According to a new poll, 51 per cent of Canadians do not have a will.

“A significant number say the reason they haven’t written a will is that they’re ‘too young’ to worry about it (25%),” a written statement by the Angus Reid Institute, which conducted the poll, said. “(A)nd almost as many say they don’t have enough assets to make a will worthwhile (23%).”

According to the poll, another eight per cent said that the main reason they don’t have a will is that they “don’t want to think about dying.”

The poll, which posed questions to 1,516 Canadians online, revealed that older Canadians (those over the age of 55) are nearly four times more likely than Canadians between the ages of 18 to 34 to have a will and twice as likely as those aged 35 to 54. Canadians with a household income of more than $100,000 are also much more likely to have a will than others (55 per cent, versus 49 per cent of those earning $50,000 to $99,000 and 44 per cent of those making less than $50,000) while men are more likely to have a will than women (53 per cent versus 46 per cent).

The poll also found that residents of Quebec and British Columbia are the most likely to have wills (58 and 54 per cent) while those in Manitoba and Saskatchewan are the least likely (42 per cent).

Not having a will, Winnipeg lawyer Lillian MacKenzie says, could leave your family in a bind.

“I think people don’t like dealing with their mortality,” she told CTV Winnipeg. Dying without a will, she added, means that your property will be distributed based on a government-mandated formula -- and that could mean that important people in your life would be left with nothing.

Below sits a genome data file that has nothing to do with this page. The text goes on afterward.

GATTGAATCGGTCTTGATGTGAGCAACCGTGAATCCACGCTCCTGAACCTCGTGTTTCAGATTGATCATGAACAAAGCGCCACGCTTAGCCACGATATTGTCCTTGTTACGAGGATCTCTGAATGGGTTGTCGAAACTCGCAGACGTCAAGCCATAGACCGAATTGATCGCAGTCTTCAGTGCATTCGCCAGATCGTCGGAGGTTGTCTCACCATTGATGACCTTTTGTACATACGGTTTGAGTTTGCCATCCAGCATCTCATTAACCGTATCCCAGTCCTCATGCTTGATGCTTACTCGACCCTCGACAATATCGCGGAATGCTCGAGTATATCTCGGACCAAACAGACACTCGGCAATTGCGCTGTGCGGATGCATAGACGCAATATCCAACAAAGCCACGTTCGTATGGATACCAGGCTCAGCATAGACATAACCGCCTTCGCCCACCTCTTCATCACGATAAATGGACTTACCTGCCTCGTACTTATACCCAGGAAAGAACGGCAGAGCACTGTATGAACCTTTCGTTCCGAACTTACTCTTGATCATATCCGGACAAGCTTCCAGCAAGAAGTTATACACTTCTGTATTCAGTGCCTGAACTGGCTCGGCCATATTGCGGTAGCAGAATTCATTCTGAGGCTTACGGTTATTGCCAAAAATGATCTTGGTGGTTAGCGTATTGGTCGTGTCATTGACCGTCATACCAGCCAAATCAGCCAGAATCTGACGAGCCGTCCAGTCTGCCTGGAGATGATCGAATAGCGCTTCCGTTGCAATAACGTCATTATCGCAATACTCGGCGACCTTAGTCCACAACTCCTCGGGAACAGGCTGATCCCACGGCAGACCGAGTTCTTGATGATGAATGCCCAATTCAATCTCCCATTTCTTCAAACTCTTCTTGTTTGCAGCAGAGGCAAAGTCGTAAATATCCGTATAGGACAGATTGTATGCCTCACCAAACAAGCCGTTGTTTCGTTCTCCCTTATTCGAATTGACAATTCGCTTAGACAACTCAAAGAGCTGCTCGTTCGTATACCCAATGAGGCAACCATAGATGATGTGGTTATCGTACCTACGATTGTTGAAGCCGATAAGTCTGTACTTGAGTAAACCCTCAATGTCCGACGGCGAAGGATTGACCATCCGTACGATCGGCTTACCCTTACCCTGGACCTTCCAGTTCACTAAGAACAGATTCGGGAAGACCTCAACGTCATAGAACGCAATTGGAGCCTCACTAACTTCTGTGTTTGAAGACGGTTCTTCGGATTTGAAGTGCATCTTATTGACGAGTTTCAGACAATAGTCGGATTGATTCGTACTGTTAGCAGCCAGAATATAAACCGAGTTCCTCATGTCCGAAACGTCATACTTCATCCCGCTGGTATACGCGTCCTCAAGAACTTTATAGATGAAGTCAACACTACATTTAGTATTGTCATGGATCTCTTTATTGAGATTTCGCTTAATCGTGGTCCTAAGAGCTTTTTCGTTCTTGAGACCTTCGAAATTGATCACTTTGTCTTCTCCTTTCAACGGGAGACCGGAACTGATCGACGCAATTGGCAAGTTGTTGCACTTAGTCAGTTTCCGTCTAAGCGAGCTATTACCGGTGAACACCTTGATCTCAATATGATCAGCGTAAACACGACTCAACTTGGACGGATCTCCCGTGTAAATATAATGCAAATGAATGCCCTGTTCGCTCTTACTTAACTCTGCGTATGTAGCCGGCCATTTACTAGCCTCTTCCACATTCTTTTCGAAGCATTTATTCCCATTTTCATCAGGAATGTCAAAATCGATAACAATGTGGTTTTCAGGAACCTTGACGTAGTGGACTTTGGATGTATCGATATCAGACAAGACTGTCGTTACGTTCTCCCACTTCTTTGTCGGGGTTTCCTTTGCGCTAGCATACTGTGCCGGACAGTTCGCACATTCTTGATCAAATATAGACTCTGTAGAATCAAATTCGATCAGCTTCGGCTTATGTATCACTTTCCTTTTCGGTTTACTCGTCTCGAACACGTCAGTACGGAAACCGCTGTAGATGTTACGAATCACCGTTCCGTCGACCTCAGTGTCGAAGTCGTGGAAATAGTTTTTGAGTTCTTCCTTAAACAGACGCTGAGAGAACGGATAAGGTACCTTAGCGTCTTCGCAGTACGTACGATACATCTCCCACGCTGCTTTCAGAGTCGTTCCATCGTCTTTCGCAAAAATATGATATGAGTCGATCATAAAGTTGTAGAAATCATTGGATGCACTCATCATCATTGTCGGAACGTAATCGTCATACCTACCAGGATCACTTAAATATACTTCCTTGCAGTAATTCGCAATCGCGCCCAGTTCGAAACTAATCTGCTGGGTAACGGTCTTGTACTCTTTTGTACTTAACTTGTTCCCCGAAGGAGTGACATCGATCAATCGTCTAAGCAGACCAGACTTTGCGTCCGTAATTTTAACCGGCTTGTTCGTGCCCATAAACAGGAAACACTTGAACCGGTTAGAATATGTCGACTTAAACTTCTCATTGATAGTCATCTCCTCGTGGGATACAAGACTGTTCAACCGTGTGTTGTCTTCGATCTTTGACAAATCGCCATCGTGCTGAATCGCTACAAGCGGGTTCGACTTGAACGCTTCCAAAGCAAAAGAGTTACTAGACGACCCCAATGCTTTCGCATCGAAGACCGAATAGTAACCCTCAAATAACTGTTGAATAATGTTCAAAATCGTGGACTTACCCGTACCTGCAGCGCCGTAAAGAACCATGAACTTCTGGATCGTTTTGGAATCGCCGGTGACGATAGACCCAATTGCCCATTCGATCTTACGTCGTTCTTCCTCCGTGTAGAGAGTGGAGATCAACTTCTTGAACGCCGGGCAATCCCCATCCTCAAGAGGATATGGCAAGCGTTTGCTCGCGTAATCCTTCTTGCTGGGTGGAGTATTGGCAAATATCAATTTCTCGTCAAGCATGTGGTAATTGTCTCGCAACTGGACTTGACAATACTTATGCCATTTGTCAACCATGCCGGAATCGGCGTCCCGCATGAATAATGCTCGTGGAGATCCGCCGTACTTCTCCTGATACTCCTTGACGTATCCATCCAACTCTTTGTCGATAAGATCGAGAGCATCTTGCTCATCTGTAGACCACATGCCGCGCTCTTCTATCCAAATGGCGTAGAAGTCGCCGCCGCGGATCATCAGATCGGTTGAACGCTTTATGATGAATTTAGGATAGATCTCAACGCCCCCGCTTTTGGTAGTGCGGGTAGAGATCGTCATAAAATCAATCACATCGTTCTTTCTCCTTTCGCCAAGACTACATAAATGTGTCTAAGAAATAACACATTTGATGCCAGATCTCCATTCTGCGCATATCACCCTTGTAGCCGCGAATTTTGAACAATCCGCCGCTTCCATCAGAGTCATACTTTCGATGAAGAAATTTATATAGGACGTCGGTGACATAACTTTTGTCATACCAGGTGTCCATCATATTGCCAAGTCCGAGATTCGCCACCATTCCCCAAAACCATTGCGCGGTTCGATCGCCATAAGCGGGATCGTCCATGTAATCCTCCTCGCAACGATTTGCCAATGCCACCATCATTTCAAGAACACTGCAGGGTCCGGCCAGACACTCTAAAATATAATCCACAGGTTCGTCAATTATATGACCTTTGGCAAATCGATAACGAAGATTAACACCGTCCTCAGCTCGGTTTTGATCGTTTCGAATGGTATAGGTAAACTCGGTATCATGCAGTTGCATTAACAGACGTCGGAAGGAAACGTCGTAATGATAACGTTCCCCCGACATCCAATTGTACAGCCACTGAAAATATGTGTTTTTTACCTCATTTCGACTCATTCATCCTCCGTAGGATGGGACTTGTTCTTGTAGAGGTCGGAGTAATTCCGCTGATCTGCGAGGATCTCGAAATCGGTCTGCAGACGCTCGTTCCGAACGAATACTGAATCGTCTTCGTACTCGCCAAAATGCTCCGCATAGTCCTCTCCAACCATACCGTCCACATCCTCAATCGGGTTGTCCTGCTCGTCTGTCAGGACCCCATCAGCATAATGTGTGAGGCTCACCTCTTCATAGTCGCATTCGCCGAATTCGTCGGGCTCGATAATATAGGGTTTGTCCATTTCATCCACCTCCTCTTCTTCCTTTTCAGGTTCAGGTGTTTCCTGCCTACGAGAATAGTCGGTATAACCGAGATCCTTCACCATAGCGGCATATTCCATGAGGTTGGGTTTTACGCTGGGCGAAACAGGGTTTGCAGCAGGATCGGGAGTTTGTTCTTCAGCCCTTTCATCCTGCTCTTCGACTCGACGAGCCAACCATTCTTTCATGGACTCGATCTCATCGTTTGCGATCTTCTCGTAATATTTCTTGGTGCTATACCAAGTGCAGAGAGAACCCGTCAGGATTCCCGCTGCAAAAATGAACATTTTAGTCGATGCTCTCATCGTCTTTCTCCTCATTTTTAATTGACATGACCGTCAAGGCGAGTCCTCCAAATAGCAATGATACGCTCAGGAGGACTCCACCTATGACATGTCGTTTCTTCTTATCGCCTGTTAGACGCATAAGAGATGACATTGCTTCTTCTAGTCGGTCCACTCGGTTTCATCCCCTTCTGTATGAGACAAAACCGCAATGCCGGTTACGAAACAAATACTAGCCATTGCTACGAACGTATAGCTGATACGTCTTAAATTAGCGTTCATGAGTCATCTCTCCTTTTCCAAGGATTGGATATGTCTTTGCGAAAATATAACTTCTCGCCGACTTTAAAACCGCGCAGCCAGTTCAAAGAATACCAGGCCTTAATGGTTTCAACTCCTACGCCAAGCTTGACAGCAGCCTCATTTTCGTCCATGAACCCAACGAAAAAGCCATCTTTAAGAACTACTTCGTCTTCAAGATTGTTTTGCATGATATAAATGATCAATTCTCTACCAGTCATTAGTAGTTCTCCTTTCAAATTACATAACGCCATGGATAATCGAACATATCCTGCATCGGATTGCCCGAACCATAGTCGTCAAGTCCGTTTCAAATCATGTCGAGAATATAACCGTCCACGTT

It also isn’t just loved ones that could be left in the lurch: charities often have endowment funds where willed money is banked and the interest is used to support their activities.

“A lot of people do want to give to this community in their will,” United Way Winnipeg president and CEO Connie Walker said. “Those dollars are so important.”

Creating a will, however, usually does not come cheaply, costing anywhere from several hundred dollars to thousands depending on the complexity of your estate. Eighteen per cent of respondents to the poll claimed that expense is what has kept them from getting a will written. But spending that money now could save your family from a major headache once you pass.

That’s something that Rhonda Favreau, who works at Winnipeg’s Elmwood Cemetery, knows all too well.

"Working where I do,” she said, “I see a lot of families in disarray because they don't have anything."

The survey was conducted on December 20 and 21, 2017, among a representative randomized sample of 1,516 Canadian adults who are members of the Angus Reid Forum. For comparison purposes only, a probability sample of this size would carry a margin of error of +/- 2.5 percentage points, 19 times out of 20. Discrepancies in or between totals are due to rounding.

With a report from CTV Winnipeg’s Jon Hendricks